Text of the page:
The following article, translated into French, was originally published in the April 2013 issue of Hiatus, la revue. Francis Ramel, Hiatus’ editor-in-chief, contacted me some time back to ask if I might be interested in writing an article about the “minimum” of punctuation, to match one of the themes of the April issue. The word count was suitably minimal — only 3,000 characters, or around 500 words — so I did my best to compress some of the subjects familiar to Shady Characters readers into a short article on the subject. Francis arranged for the article to be translated into French for the magazine, but it seemed a shame to leave the English version unpublished. I hope you enjoy reading this little diversion from Shady Characters’ day-to-day business as much as I did writing it!
recently published a primer on the many and varied uses of the em (—) and en dashes (–), including a mention of my personal favourite, the “compound adjective hyphen”. This is the case where a compound term such as “Pulitzer Prize” is joined to another term not with a hyphen but instead an assertive en dash to yield, for instance, “Pulitzer Prize–winning journalist”. And if your interest is piqued by Mental Floss’s brief treatment of the usage of the dash, then hopefully the chapter on its history in the upcoming Shady Characters book will be worth waiting for!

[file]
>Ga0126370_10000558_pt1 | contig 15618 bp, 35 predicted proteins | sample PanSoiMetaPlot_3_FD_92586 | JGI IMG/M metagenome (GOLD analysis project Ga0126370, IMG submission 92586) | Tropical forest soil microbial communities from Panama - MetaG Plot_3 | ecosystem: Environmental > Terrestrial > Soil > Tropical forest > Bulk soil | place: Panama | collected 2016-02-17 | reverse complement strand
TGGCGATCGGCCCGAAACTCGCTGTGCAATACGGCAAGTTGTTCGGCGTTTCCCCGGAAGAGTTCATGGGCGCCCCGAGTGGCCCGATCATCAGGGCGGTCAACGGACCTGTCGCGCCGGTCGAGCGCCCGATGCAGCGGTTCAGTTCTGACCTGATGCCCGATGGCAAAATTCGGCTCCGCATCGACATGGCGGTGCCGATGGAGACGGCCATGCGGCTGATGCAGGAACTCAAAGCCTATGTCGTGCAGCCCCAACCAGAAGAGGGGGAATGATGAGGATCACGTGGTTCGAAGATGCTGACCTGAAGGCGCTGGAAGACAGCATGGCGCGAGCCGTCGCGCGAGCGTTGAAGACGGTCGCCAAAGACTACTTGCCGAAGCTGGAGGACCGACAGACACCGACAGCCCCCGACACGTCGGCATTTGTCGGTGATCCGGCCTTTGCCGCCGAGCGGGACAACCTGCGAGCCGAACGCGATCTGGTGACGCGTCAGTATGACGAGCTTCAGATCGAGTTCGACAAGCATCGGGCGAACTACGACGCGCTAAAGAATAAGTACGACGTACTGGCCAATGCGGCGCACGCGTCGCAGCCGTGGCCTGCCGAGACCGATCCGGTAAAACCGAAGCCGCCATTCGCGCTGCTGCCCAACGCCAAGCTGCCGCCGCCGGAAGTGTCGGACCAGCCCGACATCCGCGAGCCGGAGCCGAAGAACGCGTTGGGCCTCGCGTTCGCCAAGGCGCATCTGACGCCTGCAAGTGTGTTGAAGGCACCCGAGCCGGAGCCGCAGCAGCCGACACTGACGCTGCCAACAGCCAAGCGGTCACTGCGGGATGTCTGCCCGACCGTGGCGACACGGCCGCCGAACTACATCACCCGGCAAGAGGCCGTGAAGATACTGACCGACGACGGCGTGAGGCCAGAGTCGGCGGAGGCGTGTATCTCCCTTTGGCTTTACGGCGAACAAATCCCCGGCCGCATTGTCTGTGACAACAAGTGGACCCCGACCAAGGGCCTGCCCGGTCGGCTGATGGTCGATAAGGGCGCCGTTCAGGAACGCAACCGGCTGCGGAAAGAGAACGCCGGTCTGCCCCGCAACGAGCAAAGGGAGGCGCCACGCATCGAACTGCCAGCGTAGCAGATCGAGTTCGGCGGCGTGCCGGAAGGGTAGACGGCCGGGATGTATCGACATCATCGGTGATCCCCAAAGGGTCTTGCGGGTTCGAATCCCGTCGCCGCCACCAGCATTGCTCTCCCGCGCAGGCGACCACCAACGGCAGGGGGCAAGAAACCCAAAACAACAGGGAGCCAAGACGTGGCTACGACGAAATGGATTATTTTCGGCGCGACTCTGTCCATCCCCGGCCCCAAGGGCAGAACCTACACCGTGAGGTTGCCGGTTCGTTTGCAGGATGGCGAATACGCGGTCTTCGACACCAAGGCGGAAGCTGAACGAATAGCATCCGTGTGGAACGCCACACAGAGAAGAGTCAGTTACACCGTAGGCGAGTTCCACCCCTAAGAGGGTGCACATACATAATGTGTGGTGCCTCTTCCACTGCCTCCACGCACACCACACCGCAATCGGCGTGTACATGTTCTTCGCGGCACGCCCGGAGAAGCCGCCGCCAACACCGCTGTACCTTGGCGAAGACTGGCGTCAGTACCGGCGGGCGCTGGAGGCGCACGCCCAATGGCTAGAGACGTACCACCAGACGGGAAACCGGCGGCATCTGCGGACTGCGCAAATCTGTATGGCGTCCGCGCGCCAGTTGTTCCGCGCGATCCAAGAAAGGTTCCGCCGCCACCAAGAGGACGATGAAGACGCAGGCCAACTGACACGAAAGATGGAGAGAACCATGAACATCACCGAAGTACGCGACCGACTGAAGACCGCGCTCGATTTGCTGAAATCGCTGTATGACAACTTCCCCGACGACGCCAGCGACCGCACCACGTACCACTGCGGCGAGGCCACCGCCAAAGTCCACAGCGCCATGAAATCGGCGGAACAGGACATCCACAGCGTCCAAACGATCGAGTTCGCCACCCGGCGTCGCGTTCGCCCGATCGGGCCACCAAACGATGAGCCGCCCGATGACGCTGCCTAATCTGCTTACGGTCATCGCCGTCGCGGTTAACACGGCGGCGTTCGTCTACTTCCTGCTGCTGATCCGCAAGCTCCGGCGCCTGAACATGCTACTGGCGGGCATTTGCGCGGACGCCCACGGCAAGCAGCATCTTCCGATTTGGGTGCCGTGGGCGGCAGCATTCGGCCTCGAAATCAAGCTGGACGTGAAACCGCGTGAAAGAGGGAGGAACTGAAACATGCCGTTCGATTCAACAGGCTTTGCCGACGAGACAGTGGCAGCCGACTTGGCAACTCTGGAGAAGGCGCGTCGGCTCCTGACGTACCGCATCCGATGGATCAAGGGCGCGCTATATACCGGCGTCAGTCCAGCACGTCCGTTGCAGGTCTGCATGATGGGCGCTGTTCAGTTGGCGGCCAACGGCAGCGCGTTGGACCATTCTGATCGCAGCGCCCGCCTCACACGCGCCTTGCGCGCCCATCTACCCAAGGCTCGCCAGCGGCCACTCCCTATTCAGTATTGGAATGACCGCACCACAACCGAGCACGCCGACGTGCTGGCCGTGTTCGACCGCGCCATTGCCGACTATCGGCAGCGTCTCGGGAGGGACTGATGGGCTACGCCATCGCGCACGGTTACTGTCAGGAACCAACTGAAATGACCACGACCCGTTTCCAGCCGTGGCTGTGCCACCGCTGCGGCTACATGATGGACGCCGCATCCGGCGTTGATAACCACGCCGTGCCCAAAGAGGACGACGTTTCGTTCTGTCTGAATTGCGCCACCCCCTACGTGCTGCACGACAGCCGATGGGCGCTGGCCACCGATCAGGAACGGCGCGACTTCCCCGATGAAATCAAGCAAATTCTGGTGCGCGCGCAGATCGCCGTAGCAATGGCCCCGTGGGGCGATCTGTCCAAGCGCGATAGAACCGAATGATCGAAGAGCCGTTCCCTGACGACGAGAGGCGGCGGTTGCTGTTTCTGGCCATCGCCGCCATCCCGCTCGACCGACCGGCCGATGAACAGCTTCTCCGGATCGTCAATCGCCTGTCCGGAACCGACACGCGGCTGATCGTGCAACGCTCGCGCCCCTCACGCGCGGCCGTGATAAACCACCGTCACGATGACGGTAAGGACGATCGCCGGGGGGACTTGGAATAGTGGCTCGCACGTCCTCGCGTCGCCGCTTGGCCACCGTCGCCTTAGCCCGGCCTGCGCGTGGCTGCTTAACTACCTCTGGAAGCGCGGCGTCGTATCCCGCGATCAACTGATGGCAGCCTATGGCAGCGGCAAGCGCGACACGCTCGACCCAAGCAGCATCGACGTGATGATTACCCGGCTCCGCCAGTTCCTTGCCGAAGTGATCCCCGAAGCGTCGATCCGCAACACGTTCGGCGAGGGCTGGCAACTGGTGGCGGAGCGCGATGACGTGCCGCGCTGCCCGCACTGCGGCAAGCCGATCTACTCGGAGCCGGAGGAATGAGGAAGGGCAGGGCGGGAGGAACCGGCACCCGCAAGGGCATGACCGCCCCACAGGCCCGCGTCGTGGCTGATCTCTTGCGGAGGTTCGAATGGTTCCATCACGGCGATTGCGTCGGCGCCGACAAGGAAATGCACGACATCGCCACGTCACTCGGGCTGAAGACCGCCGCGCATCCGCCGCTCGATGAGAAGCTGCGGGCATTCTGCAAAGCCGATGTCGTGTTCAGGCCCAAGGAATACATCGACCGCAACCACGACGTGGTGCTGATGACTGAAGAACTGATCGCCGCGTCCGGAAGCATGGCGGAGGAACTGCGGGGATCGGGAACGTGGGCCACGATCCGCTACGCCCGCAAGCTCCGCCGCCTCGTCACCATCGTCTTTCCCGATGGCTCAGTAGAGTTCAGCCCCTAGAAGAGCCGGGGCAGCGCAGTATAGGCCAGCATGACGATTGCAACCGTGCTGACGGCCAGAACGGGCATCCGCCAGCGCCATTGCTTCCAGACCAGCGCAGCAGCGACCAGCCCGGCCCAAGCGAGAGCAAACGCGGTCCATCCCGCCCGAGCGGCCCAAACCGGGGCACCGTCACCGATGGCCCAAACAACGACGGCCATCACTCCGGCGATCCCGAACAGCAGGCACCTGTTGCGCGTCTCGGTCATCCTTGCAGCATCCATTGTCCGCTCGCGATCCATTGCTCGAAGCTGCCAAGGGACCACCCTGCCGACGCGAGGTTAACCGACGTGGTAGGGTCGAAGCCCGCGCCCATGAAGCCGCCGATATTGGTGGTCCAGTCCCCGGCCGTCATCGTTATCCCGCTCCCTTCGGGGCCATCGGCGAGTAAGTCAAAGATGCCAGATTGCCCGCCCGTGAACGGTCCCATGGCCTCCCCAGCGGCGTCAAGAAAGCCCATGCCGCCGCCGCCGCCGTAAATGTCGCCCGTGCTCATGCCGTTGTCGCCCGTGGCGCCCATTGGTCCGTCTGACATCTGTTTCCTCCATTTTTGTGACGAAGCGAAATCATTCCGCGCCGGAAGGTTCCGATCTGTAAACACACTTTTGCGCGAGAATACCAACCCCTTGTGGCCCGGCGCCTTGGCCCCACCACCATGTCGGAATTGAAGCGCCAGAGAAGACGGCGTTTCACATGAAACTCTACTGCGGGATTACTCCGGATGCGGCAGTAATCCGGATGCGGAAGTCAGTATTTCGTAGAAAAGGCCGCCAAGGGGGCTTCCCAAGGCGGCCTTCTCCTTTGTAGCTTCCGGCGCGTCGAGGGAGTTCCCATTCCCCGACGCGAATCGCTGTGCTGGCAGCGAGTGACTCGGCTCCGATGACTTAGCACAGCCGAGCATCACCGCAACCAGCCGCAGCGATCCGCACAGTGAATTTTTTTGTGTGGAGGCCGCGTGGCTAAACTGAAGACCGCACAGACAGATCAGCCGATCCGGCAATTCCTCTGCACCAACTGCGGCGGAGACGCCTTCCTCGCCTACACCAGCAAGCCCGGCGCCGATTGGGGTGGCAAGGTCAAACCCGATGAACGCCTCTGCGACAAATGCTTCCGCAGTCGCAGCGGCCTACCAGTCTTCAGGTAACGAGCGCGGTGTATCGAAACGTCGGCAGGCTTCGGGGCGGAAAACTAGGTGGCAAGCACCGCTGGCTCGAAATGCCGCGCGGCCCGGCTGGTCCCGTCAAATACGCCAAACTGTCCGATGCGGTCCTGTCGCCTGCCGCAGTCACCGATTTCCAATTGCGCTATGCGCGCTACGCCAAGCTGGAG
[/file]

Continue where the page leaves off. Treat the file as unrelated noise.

The interrobang is in the ascendant this week. Richard Polt, a professor of philosophy at Xavier University, Ohio, is also a vintage typewriter buff who has helped me a number of times with regard to keyboards, typewriter models and such like. Back in 2011, Richard contributed this great image of a piano-like, 1889 Hammond to my article on The @-symbol, part 2 of 2; now, though, he has outdone himself handsomely with an amazing find. Witness the interrobang in print on the cover of Agent, Action, and Reason (1971) edited by Robert William Binkley et al.1